publisher = {Brill},
  year = {2013},
  editor = {Geoffrey Khan},
  pages = {682--684},
  address = {Leiden},
  keywords = {syntax, semantics, definite article, Modern Hebrew, definiteness, determiners, quantifiers, numerals, noun, adjective, agreement}
}

Determiners [Modern Hebrew] (2013). In Encyclopedia of Hebrew Language and Linguistics, Geoffrey Khan (ed.), 716-717. Brill.
» bibtex

@INCOLLECTION{danon2010det,
  author = {Danon, Gabi},
  title = {Definite article},
  booktitle = {Encyclopedia of Hebrew Language and Linguistics},
  publisher = {Brill},
  year = {2013},
  editor = {Geoffrey Khan},
  pages = {716--717},
  address = {Leiden},
  keywords = {syntax, semantics, Modern Hebrew, determiners, definite article, quantifiers, numerals, noun phrase}
}

The definiteness feature at the syntax-semantic interface (2010). In Features: Perspectives on a Key Notion in Linguistics, Anna Kibort and Greville G. Corbett (eds.), 143-165. Oxford: Oxford University Press.
» abstract PDF bibtex

Abstract
In some languages, such as Hebrew, definiteness is encoded as a morphosyntactic feature that not only contributes to the semantics but also plays a role in syntactic operations. In other languages, there is no evidence that definiteness as a feature is available to the syntactic component. In this paper I argue that differences in the range of interpretations of complex genitive constructions in Hebrew versus other languages show that there are two different strategies for constructing the meaning of complex nominals: one that relies on sharing a morphosyntactic definiteness feature (which is possible only in languages that have such a feature), and one that does not. Furthermore, it is argued that morphosyntactic definiteness in Hebrew is not a bivalent feature with two possible values, but a monovalent feature whose presence alternates with lack of specification, which accounts for various asymmetries between definiteness and indefiniteness.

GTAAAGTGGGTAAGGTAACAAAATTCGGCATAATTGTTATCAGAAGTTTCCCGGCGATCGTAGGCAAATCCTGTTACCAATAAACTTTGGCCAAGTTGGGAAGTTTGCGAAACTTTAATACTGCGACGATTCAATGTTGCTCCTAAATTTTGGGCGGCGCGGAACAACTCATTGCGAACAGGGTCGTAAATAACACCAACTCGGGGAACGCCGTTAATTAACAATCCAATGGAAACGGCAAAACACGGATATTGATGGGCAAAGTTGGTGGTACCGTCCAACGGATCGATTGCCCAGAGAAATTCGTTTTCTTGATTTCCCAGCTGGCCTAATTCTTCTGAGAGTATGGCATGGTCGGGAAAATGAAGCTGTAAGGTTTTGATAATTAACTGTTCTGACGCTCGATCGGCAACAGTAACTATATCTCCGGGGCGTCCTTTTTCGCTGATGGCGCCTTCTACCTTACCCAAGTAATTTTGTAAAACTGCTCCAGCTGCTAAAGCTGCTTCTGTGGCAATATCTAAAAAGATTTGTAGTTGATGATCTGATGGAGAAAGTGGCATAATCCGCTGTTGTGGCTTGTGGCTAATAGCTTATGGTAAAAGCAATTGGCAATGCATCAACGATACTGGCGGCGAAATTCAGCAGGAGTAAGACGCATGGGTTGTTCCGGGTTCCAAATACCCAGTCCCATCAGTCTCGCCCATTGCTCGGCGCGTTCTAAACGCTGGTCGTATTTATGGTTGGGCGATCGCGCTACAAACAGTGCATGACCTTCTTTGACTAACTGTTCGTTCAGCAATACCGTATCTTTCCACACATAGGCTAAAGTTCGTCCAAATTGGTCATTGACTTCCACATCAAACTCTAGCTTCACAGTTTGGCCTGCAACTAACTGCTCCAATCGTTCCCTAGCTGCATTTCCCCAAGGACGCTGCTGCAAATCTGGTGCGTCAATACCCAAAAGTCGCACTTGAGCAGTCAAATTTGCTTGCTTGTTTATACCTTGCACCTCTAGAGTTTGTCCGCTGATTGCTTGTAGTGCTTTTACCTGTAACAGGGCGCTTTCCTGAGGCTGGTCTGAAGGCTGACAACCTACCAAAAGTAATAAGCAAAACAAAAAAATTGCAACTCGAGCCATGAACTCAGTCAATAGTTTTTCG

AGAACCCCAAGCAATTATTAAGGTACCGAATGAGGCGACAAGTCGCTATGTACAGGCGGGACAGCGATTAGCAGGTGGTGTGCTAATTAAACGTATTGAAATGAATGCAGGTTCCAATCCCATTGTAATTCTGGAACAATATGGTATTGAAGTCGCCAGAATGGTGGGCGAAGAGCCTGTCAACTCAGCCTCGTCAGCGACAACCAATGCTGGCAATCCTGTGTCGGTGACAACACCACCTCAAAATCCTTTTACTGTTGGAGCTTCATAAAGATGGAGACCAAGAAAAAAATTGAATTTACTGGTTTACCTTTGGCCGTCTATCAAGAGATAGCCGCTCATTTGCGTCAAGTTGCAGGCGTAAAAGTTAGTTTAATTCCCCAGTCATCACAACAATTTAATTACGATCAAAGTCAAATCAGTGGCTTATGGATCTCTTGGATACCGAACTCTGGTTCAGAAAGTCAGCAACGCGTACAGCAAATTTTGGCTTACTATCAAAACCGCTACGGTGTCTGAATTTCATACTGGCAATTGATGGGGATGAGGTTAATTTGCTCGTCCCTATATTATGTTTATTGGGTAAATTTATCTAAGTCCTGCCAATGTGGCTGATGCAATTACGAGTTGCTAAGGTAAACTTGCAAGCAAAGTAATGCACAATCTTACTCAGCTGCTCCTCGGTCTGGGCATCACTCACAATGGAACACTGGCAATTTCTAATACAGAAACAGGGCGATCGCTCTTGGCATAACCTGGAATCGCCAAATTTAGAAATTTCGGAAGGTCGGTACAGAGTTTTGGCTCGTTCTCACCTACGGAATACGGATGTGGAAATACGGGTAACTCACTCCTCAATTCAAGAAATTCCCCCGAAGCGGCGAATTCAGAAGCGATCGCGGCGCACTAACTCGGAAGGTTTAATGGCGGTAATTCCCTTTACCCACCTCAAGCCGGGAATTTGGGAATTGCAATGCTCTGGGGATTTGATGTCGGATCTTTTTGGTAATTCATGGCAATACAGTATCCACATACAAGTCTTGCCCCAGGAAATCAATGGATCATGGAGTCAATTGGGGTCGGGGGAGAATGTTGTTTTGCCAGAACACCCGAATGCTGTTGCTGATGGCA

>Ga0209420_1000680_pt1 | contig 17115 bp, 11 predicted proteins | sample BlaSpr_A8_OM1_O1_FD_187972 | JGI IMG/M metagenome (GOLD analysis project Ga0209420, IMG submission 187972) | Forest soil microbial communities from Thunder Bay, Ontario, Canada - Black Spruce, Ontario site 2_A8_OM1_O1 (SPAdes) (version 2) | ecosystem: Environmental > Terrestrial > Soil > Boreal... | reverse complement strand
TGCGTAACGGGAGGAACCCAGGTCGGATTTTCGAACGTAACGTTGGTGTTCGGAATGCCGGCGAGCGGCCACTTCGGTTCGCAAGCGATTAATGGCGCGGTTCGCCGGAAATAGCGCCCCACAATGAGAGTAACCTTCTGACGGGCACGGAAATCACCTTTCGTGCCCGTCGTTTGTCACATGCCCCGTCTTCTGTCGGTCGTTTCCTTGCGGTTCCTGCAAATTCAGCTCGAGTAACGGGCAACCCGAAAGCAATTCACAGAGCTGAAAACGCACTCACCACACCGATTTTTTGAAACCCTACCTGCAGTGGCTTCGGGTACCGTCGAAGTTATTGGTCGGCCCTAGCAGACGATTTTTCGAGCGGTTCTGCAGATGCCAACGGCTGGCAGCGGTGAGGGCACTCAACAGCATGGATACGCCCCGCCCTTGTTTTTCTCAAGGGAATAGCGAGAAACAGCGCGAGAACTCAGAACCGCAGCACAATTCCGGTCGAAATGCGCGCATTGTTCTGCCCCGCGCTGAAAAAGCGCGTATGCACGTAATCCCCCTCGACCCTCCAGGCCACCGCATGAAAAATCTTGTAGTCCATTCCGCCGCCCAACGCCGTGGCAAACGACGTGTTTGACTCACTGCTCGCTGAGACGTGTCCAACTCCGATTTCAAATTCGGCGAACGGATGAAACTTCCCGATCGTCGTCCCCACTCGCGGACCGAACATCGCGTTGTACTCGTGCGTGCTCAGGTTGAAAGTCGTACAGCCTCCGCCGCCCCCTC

@INCOLLECTION{danon2010oup,
  author = {Danon, Gabi},
  title = {The Definiteness Feature at the Syntax-Semantics Interface},
  booktitle = {Features: Perspectives on a Key Notion in Linguistics},
  publisher = {Oxford University Press},
  year = {2010},
  editor = {Anna Kibort and Greville G. Corbett},
  pages = {143--165},
  address = {Oxford},
  keywords = {syntax, semantics, definiteness, CSN, spreading, agreement, features,
	definite, indefinite, Hebrew},
  url = {https://faculty.biu.ac.il/~danong1/papers/Def_feature-OUP.pdf}
}

Definiteness agreement with PP modifiers (2008). In Current Issues in Generative Hebrew Linguistics, Sharon Armon-Lotem, Gabi Danon and Susan Rothstein (eds.), 137-160. Amsterdam: John Benjamins.
» abstract PDF bibtex

Abstract